It is the maximum weight authorized for maneuvering (taxiing or towing) an aircraft on the ground.

Aircraft gross weight

It is the total aircraft weight at any moment during the flight or ground operation. This decreases during flight due to fuel and oil consumption.

1: As mentioned (below in comments by SentryRaven), several recent references use the term mass instead of weight. Having a Physics background, I tend to agree and know the difference between weight and mass. I did not use mass as most of the references I included referred mass as weight. However, using correct terminology, all the weights mean mass. Thanks SentryRaven for pointing it out.

2: What is the different between usable fuel and unusable fuel?
Usable fuel is the fuel on board an aircraft that can actually be used by its engines. The small amount of fuel that cannot be drained from the tanks is the unusable fuel. For calculation of range, usable fuel is used. For weight and balance total fuel (usable + unusable) is used.

3: This restriction is due to structural, design or operational limitations.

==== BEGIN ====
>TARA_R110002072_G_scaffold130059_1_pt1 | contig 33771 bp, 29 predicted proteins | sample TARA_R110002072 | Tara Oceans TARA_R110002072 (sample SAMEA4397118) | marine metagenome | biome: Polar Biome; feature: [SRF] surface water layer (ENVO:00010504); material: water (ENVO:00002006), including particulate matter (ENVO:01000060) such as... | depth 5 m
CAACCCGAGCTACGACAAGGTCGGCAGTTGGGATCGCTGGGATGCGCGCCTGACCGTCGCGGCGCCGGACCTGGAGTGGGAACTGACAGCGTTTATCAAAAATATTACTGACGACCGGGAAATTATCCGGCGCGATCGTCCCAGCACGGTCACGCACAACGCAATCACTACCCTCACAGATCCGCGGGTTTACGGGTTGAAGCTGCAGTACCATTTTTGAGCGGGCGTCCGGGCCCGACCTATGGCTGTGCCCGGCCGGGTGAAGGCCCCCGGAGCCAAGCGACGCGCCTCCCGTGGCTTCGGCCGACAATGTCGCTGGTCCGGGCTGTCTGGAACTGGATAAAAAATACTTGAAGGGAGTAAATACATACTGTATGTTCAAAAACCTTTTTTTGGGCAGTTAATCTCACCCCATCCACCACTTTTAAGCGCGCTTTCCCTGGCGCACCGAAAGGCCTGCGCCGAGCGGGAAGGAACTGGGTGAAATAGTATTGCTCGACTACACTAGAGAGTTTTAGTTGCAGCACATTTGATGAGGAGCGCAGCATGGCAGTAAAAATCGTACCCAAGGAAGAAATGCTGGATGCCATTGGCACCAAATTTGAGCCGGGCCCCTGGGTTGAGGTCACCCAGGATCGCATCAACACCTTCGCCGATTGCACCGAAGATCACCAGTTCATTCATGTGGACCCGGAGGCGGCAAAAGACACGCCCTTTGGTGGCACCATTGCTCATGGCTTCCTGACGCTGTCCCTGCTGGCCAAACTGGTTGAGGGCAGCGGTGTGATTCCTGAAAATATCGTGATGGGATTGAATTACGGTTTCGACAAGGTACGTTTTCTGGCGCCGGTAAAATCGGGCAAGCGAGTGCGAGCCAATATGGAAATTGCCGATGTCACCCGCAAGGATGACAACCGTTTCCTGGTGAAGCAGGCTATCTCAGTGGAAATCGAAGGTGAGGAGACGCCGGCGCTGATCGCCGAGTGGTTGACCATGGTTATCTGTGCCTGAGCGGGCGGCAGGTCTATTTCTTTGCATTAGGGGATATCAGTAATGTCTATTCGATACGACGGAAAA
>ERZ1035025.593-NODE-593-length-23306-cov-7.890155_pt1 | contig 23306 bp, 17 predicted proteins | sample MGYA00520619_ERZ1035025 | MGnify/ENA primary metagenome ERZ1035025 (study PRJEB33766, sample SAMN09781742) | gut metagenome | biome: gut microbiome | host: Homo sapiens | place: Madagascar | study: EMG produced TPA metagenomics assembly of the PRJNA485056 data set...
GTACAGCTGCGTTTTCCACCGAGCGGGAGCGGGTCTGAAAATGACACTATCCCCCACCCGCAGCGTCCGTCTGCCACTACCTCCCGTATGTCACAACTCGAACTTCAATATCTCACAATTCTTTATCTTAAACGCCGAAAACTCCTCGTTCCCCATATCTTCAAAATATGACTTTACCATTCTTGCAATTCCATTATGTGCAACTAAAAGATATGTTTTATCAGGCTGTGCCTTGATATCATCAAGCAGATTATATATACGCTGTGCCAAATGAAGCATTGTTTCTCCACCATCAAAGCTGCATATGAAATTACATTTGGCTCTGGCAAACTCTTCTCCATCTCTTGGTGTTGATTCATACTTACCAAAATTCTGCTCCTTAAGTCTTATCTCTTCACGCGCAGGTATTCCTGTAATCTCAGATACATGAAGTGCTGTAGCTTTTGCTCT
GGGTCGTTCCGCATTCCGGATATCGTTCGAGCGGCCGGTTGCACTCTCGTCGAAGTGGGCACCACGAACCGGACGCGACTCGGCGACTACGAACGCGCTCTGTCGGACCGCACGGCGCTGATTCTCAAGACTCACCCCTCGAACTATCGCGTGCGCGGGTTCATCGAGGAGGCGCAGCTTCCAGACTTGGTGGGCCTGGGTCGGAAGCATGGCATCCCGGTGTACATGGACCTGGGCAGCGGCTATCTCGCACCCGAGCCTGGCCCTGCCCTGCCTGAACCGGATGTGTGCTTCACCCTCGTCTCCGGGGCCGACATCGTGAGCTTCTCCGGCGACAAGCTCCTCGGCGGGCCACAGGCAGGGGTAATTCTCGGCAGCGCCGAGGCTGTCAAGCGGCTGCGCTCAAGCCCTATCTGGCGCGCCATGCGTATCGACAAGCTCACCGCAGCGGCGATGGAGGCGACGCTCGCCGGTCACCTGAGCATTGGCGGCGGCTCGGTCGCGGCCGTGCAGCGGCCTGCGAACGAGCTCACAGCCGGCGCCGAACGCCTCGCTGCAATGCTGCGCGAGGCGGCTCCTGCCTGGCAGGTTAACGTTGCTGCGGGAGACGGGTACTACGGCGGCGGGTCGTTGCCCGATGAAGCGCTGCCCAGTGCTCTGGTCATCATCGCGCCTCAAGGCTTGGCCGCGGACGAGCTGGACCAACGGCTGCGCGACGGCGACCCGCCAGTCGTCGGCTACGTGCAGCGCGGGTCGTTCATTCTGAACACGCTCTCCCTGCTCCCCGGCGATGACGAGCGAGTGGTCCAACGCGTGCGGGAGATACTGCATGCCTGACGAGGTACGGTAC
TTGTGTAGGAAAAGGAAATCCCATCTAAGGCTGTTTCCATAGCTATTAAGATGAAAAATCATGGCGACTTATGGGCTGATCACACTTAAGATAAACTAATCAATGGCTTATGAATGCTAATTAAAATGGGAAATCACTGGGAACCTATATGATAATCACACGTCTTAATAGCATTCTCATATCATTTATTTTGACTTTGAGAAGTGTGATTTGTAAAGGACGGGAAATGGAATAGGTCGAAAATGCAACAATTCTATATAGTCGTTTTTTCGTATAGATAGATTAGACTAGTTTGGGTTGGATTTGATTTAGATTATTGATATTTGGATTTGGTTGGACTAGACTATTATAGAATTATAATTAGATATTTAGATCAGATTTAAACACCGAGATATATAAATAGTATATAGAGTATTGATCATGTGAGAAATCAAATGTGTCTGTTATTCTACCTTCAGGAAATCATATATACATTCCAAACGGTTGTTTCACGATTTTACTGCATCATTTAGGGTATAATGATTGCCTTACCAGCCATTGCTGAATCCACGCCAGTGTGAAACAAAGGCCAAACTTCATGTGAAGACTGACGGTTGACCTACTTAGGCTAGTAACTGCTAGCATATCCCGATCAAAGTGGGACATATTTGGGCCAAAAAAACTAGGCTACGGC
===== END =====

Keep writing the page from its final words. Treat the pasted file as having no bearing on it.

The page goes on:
• 2
    $\begingroup$ AFAIK, they are no longer called weights but masses. The PPL training and examination material no longer uses MTOW but only MTOM: maximum take-off mass. The skybrary also refers to MTOM. Maybe leave a little remark in your otherwise very nice answer? $\endgroup$ Feb 27, 2015 at 17:40
  • 1
    $\begingroup$ Also: +1 for image attribution and going Q&A style. ;) $\endgroup$ Feb 27, 2015 at 17:44
  • $\begingroup$ Also related (and alluded to above) are the two most common "load" figures: Useful Load (the maximum gross takeoff or operating weight minus the operating empty weight), and Payload (what the aircraft can carry in cargo/passengers/personnel when loaded with the fuel required to make the planned trip). $\endgroup$
    – voretaq7
    Feb 27, 2015 at 19:11
  • $\begingroup$ @SentryRaven Since the U.S. is still (foolishly in my opinion) not using the metric system as our standard, I doubt that we will anytime soon use M instead of W since pounds are a unit of force, not mass. Also, I think the SKYbrary entry could be better written. As it is now, it would likely be interpreted as saying the aircraft's mass in pounds does not vary by altitude when, in fact, it does ever so slightly. The change, of course, is insignificant for aircraft weight purposes. $\endgroup$
    – Terry
    Feb 27, 2015 at 19:45